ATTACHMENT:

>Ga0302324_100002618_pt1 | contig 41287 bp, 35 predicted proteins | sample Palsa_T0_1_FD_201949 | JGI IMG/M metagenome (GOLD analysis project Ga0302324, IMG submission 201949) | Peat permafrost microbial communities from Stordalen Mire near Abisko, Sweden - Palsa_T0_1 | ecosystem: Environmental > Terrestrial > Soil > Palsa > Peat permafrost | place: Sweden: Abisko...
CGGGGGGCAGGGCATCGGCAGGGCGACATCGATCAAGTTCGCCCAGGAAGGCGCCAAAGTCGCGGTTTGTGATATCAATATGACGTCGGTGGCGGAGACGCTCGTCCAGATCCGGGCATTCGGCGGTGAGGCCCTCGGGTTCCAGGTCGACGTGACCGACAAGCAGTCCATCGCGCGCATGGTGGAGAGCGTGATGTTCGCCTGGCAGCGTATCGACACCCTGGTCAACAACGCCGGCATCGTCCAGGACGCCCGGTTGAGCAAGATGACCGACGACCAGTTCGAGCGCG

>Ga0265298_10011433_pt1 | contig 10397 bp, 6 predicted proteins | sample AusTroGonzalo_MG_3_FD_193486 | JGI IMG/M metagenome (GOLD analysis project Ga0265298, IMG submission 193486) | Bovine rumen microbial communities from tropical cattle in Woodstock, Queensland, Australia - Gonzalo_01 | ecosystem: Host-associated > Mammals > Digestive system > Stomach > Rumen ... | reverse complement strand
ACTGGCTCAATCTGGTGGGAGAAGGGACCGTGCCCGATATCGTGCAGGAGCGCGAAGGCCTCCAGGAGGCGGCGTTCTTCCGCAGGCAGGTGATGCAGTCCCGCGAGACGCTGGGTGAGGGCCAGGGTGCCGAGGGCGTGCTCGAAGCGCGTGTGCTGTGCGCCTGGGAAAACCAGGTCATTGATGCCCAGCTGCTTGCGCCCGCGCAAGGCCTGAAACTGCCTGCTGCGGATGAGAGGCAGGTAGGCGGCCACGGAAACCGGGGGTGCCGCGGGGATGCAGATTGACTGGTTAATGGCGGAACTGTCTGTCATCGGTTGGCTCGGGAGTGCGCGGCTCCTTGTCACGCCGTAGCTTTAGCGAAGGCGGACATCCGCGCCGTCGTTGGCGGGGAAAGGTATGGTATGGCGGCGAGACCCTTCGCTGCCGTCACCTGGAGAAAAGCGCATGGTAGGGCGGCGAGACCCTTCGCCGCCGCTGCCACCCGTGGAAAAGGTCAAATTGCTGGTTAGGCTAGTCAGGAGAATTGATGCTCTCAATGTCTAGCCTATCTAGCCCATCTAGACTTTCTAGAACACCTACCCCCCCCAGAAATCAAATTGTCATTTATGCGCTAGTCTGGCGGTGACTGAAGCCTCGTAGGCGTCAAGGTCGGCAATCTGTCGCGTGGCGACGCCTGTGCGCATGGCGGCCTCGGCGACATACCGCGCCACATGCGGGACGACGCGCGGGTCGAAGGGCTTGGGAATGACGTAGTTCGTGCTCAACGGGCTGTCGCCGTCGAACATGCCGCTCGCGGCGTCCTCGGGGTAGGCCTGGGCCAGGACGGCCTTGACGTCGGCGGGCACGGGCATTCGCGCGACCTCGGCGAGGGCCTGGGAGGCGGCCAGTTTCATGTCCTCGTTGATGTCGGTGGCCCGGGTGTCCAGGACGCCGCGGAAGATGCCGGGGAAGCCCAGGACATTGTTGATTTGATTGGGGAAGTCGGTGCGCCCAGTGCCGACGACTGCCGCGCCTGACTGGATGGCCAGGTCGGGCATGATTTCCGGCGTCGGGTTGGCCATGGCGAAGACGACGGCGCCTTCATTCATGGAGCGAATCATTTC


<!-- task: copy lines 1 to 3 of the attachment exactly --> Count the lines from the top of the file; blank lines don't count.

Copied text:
>Ga0302324_100002618_pt1 | contig 41287 bp, 35 predicted proteins | sample Palsa_T0_1_FD_201949 | JGI IMG/M metagenome (GOLD analysis project Ga0302324, IMG submission 201949) | Peat permafrost microbial communities from Stordalen Mire near Abisko, Sweden - Palsa_T0_1 | ecosystem: Environmental > Terrestrial > Soil > Palsa > Peat permafrost | place: Sweden: Abisko...
CGGGGGGCAGGGCATCGGCAGGGCGACATCGATCAAGTTCGCCCAGGAAGGCGCCAAAGTCGCGGTTTGTGATATCAATATGACGTCGGTGGCGGAGACGCTCGTCCAGATCCGGGCATTCGGCGGTGAGGCCCTCGGGTTCCAGGTCGACGTGACCGACAAGCAGTCCATCGCGCGCATGGTGGAGAGCGTGATGTTCGCCTGGCAGCGTATCGACACCCTGGTCAACAACGCCGGCATCGTCCAGGACGCCCGGTTGAGCAAGATGACCGACGACCAGTTCGAGCGCG

>Ga0265298_10011433_pt1 | contig 10397 bp, 6 predicted proteins | sample AusTroGonzalo_MG_3_FD_193486 | JGI IMG/M metagenome (GOLD analysis project Ga0265298, IMG submission 193486) | Bovine rumen microbial communities from tropical cattle in Woodstock, Queensland, Australia - Gonzalo_01 | ecosystem: Host-associated > Mammals > Digestive system > Stomach > Rumen ... | reverse complement strand